To end on a more positive note, human minds are inexhaustibly fertile and somehow find a way to inventively solve persistent problems, whether that means reinventing the wheel or rendering it obsolete. So long as we can turn that resourcefulness away from destruction, we as a species can continue to progress.
- 10 Scientifically Sound Weather Superstitions
- 10 Things We Thought Were True Before the Scientific Method
- Did human intelligence peak thousands of years ago?
- Did the Chinese beat Columbus to America?
- How the Antikythera Mechanism Worked
- How Steam Technology Works
- What Were the Famous Blaise Pascal Inventions?
More Great Links
- BBC News. "1,000-year-old Onion and Garlic Eye Remedy Kills MRSA." March 30, 2015. (Jan. 24, 2016) http://www.bbc.com/news/uk-england-nottinghamshire-32117815
- Beck, Julie. "Roman Plumbing: Overrated." The Atlantic. Jan. 8, 2016. (Jan. 24, 2016) http://www.theatlantic.com/health/archive/2016/01/ancient-roman-toilets-gross/423072/
- Beschizza, Rob. "Technoporn: Greek Fire." Wired. Dec. 29, 2006. (Jan. 24, 2016) http://www.wired.com/2006/12/technoporn_gree/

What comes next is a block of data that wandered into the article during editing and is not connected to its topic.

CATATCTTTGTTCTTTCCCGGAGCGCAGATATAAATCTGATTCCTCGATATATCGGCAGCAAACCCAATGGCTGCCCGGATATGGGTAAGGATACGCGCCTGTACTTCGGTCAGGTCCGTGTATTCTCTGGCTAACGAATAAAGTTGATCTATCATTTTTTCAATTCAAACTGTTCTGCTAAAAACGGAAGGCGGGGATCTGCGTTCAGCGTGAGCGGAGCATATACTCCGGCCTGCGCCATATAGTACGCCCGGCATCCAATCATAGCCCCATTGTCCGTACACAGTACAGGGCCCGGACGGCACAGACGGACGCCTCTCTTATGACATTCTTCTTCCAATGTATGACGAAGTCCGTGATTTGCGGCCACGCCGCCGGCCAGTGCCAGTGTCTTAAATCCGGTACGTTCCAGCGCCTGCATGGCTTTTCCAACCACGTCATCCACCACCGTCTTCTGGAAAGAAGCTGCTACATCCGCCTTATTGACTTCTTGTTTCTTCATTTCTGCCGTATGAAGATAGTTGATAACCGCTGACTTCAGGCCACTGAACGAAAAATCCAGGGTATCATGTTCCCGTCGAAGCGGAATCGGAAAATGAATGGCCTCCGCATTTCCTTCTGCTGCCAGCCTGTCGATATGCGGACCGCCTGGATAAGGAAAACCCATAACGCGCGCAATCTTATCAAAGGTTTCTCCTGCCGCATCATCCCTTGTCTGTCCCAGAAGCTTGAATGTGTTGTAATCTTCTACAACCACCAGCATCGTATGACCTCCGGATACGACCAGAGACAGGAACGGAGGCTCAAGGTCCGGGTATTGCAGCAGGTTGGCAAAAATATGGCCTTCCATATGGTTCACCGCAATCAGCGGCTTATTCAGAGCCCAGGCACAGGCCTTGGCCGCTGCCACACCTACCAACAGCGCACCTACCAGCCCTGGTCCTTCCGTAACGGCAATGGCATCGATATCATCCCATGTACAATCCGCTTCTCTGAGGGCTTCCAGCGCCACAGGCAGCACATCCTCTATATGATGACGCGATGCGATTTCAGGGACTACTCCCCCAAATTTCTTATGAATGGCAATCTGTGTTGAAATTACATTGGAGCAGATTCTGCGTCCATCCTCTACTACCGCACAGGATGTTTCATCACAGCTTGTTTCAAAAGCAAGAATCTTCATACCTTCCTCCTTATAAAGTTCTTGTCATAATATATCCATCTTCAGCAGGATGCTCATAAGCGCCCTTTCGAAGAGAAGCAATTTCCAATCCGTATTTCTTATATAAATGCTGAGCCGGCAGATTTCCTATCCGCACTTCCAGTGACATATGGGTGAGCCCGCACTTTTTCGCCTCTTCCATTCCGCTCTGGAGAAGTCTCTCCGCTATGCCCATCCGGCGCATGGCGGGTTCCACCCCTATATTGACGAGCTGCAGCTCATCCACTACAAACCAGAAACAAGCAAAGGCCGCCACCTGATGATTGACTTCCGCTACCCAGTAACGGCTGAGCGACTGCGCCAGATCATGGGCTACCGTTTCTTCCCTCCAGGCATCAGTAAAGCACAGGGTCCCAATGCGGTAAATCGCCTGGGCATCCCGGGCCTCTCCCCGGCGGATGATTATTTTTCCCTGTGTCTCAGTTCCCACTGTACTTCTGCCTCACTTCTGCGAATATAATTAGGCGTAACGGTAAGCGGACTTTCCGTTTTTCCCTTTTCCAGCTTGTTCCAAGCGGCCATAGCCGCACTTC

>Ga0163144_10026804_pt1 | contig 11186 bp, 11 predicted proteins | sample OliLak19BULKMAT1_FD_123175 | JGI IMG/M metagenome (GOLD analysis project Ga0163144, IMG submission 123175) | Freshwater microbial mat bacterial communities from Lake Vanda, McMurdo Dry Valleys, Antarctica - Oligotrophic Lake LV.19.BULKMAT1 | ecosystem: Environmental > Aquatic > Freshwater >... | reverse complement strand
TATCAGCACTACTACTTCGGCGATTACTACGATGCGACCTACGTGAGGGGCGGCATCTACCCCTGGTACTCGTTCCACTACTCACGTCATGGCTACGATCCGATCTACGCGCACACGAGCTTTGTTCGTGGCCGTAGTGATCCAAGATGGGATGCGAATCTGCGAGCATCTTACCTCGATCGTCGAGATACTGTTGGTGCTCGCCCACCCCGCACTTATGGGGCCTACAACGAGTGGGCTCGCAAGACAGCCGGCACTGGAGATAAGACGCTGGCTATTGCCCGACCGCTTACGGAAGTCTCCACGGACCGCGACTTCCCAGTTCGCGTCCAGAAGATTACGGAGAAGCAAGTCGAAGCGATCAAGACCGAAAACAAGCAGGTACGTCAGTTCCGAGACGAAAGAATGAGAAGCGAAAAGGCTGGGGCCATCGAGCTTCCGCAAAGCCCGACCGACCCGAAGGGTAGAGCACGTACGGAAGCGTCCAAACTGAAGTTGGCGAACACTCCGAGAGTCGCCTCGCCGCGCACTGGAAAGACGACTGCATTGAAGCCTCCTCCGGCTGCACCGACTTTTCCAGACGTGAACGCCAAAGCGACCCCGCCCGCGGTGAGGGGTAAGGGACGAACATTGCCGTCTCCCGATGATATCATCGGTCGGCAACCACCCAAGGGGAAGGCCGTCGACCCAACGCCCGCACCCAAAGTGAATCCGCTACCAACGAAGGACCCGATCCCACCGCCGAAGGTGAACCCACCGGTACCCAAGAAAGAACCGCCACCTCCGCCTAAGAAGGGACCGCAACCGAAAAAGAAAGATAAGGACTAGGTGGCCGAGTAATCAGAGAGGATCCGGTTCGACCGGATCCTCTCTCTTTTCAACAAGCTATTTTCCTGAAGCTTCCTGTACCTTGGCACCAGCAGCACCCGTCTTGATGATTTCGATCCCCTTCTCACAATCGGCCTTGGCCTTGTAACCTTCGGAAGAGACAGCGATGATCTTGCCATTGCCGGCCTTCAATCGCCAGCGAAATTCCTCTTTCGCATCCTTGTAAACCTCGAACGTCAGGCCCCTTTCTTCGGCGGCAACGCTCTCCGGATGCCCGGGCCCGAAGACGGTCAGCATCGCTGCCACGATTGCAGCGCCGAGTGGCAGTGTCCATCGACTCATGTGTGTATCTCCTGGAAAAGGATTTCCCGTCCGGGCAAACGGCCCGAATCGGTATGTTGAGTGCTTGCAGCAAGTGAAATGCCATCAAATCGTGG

- Boyer, Carl Benjamin. "The History of the Calculus and Its Conceptual Development." Courier. 1959.
- Bruegmann, Robert. "Central Heating and Forced Ventilation: Origins and Effects on Architectural Design." Journal of the Society of Architectural Historians. Vol. 37, No. 3. Page 143. October 1978.
- Connor, Steve. "Solved: The Mystery of Why Stradivarius Violins Are Best." The Independent (UK). July 1, 2008. (Jan. 27, 2016) http://www.independent.co.uk/news/science/solved-the-mystery-of-why-stradivarius-violins-are-best-858329.html
- Ehrlich, Steven D. "Willow Bark." University of Maryland Medical Center. Aug. 5, 2015. (Jan. 24, 2016) https://umm.edu/health/medical/altmed/herb/willow-bark
- Encyclopedia Britannica. "Antonio Stradivari." Dec. 31, 2015. (Jan. 24, 2016) http://www.britannica.com/biography/Antonio-Stradivari
- Encyclopedia Britannica. "Greek Fire." Oct. 20, 2015. (Jan. 24, 2016) http://www.britannica.com/technology/Greek-fire
- Encyclopedia Britannica. "Heron of Alexandria." April 14, 2014. (Jan. 24, 2016) http://www.britannica.com/biography/Heron-of-Alexandria
- Encyclopedia Smithsonian. "Stradivarius Violins." (Jan. 24, 2016) http://www.si.edu/Encyclopedia_SI/nmah/stradv.htm